NGOs and Organizational Change: Discourse, Reporting, and Learning

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Cambridge University Press, Aug 7, 2003 - Business & Economics
The organizational dynamics of non-governmental organizations (NGOs) have become increasingly complex as they have evolved from small local groups into sophisticated multinational organizations with global networks. Alnoor Ebrahim's study analyses the organizational evolution of NGOs as a result of their increased profile as bilateral partners in delivering aid. Focusing on the relationships between NGOs and their international network of funders, it examines not only the tensions created by the reporting requirement of funders, but also the strategies of resistance employed by NGOs. Ebrahim shows that systems of reporting, monitoring, and learning play essential roles in shaping not only what NGOs do but, more importantly, how they think about what they do. The book combines original case studies and research with an extensive review of literature. It draws from multiple fields including organizational behaviour, social and critical theory, civil society studies, and environmental and natural resource management.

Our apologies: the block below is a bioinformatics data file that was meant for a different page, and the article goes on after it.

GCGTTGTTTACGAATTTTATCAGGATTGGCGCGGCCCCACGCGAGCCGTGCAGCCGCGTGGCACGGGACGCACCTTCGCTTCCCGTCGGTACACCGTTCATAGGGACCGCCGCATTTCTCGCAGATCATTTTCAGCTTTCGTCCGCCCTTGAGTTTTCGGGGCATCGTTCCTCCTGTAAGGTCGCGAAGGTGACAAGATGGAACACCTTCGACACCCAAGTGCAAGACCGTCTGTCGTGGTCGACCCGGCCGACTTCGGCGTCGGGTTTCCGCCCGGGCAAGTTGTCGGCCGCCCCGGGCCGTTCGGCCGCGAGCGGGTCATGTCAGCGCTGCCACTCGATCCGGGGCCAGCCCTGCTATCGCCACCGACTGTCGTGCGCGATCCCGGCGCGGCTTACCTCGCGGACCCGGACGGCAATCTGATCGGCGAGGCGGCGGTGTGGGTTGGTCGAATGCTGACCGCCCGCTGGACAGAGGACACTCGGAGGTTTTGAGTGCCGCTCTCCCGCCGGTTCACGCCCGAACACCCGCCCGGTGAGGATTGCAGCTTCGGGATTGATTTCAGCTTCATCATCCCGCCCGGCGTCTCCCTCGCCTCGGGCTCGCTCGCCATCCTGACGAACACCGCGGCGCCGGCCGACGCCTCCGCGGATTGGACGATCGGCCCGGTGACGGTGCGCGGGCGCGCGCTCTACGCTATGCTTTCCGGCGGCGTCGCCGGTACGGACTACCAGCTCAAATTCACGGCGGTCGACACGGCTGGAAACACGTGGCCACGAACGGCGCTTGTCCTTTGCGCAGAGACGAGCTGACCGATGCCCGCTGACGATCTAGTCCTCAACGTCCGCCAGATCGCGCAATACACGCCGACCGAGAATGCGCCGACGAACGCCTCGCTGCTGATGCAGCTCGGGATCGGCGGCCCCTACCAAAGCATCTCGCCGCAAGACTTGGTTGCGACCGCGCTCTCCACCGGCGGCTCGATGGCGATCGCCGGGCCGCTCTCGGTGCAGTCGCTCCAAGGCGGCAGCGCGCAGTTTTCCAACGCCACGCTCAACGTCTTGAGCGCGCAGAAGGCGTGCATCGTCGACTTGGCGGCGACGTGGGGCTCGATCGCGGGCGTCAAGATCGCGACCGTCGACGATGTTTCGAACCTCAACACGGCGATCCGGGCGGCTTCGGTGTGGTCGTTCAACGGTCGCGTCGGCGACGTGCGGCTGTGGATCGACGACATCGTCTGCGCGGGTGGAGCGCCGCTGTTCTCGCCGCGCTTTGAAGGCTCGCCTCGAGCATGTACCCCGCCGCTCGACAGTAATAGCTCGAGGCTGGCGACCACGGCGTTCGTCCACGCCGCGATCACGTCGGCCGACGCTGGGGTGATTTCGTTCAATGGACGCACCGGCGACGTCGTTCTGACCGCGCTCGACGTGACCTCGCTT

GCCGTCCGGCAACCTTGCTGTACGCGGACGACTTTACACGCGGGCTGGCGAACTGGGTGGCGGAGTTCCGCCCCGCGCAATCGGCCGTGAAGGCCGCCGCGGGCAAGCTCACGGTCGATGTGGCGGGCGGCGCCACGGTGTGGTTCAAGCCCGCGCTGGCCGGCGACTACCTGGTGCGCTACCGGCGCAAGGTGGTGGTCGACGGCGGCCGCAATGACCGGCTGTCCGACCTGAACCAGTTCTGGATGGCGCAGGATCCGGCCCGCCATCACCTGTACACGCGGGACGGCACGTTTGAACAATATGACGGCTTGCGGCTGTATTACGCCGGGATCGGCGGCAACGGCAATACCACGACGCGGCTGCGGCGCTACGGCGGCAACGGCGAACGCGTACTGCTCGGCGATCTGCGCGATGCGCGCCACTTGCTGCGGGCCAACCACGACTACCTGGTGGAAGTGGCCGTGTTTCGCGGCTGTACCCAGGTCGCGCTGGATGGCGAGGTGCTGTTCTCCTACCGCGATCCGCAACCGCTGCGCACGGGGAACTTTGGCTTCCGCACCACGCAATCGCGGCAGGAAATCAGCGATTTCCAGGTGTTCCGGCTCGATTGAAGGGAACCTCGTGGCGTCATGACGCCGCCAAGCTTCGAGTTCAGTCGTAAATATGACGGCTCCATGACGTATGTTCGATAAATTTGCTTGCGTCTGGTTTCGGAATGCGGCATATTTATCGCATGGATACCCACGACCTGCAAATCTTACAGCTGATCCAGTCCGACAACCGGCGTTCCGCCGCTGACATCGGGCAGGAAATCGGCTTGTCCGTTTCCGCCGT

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Contents

Introduction
1
the relevance of Foucault and Bourdieu
7
2 The NGOs and their global networks
21
3 NGO behavior and development discourse
34
tensions ver money and reputation
52
the role of information in the reproduction of NGOfunder relationships
77
6 Learning in NGOs
107
NGOfunder relations in a global future
151
Notes
160
References
170
Index
179
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About the author (2003)

Alnoor Ebrahim is an Associate Professor at the Harvard Business School. His research and teaching focus on the challenges of accountability, performance, and organizational learning facing nonprofit and civil society organizations. He is also affiliated with Harvard University's Hauser Center for Nonprofit Organizations.

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